[0087] For example, the pattern that identifies a mammalian tumor as not responding or that can be used to select a subject with cancer to not receive treatment with a molecule targeted to HER2 is normal or increased expression of IGFR polypeptide, accompanied by increased phosphorylation of AKT polypeptide, increased phosphorylation of S6 ribosomal polypeptide, or both as compared to a non-tumor tissue or cell sample. Alternatively, the detected pattern is decreased expression of EGFR polypeptide and increased expression of NDF polypeptide as compared to a non-tumor tissue or cell sample. Or, the detected pattern is decreased expression of EGFR polypeptide as compared to a non-tumor tissue or cell sample. Further, the detected pattern is decreased expression of NDF polypeptide as compared to a non-tumor tissue or cell sample. Or, the detected pattern is decreased expression of EGFR polypeptide and increased phosphorylation of ERK polypeptide as compared to a non-tumor tissue or cell sample. Further, the detected pattern is normal or increased expression of IGFR polypeptide and decreased expression of NDF as compared to a non-tumor tissue or cell sample. These identified patterns are understood to be non-limiting.

[0088] In practicing the methods of this invention, staining procedures can be carried out by a person, such as a technician in the laboratory. Alternatively, the staining procedures can be carried out using automated systems. In either case, staining procedures for use according to the methods of this invention are preformed according to standard techniques and protocols well-established in the art.

[0089] By “cell or tissue sample” is meant biological samples comprising cells, most preferably tumor cells, that are isolated from body samples, such as, but not limited to, smears, sputum, biopsies, secretions, cerebrospinal fluid, bile, blood, lymph fluid, urine and faeces, or tissue which has been removed from organs, such as breast, lung, intestine, skin, cervix, prostate, and stomach. For example, a tissue samples can comprise a region of functionally related cells or adjacent cells.

[0090] The amount of target protein is advantageously quantified by measuring the average optical density of the stained antigens. Concomitantly, the proportion or percentage of total tissue area stained can be readily calculated, for example as the area stained above a control level (such as an antibody threshold level) in the second image. Following visualization of nuclei containing biomarkers, the percentage or amount of such cells in tissue derived from patients after treatment are compared to the percentage or amount of such cells in untreated tissue. For purposes of the invention, “determining” a pattern of expression, phosphorylation, or both expression and phosphorylation o polypeptides is understood broadly to mean merely obtaining the information on such polypeptide(s), either through direct examination or indirectly from, for example, a contract diagnostic service.

[0091] Breast cancer tissue sections taken from patients treated with HERCEPTIN® and chemotherapy are analyzed, according to the methods of this invention by immunohistochemistry for expression, phosphorylation, or expression and phosphorylation of erb-B ligands, receptors, downstream signaling proteins or any positive treatment response predictive combination thereof. These measurements can be accomplished, for example, by using tissue microarrays. Tissue microarrays are advantageously used in the methods of the invention, being well-validated method to rapidly screen multiple tissue samples under uniform staining and scoring conditions. (Hoos et al., 2001, Am J Pathol. 158: 1245-51). Scoring of the stained arrays can be accomplished by an automated system that accurately quantified the staining observed. The results of this analysis identify biomarkers that best predict patient outcome following treatment, such as HERCEPTIN® therapies. Patient “probability of response” ranging from 0 to 100 percent can be predicted based upon the expression, phosphorylation or both of a small set of ligands, receptors, signaling proteins or predictive combination thereof. Additional samples from breast cancer patients can be analyzed, either as an alternative to or in addition to tissue microarray results. For example, analysis of samples from breast cancer patients can confirm the conclusions from the tissue arrays, if the patient's responses correlate with a specific pattern of receptor expression and/or downstream signaling.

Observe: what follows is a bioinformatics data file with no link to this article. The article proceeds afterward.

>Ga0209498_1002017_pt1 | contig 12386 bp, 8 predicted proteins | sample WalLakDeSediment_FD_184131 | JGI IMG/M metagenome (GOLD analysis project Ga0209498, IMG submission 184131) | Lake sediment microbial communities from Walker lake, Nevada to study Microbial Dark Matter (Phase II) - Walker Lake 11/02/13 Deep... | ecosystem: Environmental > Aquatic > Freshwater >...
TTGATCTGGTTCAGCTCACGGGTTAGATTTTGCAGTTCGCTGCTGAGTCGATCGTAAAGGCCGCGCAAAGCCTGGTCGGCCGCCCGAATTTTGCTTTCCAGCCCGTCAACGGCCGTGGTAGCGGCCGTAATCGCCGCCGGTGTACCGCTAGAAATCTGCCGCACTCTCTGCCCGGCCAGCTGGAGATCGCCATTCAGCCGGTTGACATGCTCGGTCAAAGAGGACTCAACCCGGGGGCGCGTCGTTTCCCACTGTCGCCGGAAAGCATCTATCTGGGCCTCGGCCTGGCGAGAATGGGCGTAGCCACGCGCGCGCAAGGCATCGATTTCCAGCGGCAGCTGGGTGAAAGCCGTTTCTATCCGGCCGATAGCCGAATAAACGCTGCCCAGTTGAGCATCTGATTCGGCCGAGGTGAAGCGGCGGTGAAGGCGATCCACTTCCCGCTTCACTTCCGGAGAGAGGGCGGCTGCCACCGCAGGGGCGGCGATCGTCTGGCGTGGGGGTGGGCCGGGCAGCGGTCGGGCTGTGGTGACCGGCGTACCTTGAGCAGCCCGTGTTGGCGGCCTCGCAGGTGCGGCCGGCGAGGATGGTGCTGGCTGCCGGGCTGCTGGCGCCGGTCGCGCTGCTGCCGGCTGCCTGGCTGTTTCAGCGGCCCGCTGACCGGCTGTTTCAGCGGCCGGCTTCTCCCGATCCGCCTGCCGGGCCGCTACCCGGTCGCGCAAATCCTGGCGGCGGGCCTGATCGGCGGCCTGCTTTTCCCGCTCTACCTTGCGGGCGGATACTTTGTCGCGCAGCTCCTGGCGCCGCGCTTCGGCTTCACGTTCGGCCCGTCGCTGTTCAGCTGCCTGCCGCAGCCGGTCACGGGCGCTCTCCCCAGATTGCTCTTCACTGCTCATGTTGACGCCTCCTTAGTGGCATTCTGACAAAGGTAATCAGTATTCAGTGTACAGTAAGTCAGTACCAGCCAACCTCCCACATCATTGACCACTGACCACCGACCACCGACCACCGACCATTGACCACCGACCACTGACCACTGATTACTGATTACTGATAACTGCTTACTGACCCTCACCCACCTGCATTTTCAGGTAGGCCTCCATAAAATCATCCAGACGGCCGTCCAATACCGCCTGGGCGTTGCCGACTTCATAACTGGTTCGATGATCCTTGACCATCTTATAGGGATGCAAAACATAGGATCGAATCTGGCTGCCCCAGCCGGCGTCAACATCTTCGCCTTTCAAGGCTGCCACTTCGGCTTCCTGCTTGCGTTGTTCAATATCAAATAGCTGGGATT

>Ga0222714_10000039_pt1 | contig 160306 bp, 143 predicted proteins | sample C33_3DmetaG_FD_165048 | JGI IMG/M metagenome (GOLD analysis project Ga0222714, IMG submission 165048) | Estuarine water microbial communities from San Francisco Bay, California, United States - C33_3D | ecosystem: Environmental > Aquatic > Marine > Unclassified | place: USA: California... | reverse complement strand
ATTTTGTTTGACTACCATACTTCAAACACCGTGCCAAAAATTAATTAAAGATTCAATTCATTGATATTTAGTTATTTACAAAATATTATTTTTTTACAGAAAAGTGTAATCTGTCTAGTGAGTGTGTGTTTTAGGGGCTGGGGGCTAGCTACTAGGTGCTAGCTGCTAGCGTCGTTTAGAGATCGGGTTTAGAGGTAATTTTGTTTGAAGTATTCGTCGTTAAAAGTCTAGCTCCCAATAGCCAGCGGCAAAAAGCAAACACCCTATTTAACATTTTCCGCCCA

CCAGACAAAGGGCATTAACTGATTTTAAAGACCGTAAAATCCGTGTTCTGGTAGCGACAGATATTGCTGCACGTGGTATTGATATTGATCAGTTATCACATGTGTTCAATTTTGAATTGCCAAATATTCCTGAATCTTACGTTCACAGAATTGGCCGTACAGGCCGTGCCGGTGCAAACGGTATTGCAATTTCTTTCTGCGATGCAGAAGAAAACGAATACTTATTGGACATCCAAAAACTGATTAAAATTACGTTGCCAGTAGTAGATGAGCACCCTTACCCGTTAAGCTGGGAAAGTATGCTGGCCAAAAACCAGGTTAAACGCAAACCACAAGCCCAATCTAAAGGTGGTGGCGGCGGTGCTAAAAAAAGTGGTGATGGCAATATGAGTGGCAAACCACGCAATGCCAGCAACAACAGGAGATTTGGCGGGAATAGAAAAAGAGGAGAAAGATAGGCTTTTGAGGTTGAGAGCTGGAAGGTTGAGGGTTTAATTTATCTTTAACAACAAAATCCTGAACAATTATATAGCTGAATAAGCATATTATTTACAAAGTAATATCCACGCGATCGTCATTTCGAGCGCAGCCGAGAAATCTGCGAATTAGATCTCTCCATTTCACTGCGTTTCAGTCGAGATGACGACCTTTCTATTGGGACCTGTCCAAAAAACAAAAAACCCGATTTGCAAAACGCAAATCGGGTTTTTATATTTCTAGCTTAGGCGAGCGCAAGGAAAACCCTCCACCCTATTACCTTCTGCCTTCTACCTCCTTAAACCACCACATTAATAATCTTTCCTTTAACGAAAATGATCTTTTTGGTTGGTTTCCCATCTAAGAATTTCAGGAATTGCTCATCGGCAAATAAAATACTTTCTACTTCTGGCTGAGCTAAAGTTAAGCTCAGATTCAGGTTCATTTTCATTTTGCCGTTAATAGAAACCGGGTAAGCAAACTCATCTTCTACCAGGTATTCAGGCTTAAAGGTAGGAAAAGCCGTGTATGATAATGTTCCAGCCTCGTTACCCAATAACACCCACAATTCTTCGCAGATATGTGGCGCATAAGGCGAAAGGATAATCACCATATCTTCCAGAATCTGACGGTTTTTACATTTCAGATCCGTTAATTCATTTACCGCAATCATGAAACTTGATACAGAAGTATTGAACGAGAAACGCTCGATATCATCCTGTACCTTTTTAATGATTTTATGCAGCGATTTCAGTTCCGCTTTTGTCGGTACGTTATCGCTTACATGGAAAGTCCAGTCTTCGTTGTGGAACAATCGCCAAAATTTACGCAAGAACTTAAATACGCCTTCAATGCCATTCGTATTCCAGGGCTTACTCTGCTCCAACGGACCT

[0092] The invention provides, in part, kits for carrying out the methods of the invention. For example, the method provides kits for characterizing a mammalian tumor's responsiveness to a HER2-directed therapy comprising an antibody that binds IGFR polypeptide, and one or more of the following: an antibody that binds phosphorylated AKT polypeptide; an antibody that binds phosphorylated S6 ribosomal polypeptide; an antibody that binds EGFR polypeptide; an antibody that binds HER2 polypeptide; an antibody that binds NDF polypeptide; and an antibody that binds phosphorylated ERK polypeptide. In addition to an antibody that binds IGFR polypeptide, the kit can include one, two, three, four, or all five of the following: an antibody that binds phosphorylated AKT polypeptide; an antibody that binds phosphorylated S6 ribosomal polypeptide; an antibody that binds EGFR polypeptide; an antibody that binds HER2 polypeptide; an antibody that binds NDF polypeptide; and an antibody that binds phosphorylated ERK polypeptide. Further, the kit can include additional components other then the above-identified antibodies, including but not limited to additional antibodies. Such kits may be used, for example, by a clinician or physician as an aid to selecting an appropriate therapy for a particular patient, for example, a breast cancer patient under consideration for HER2-directed therapy.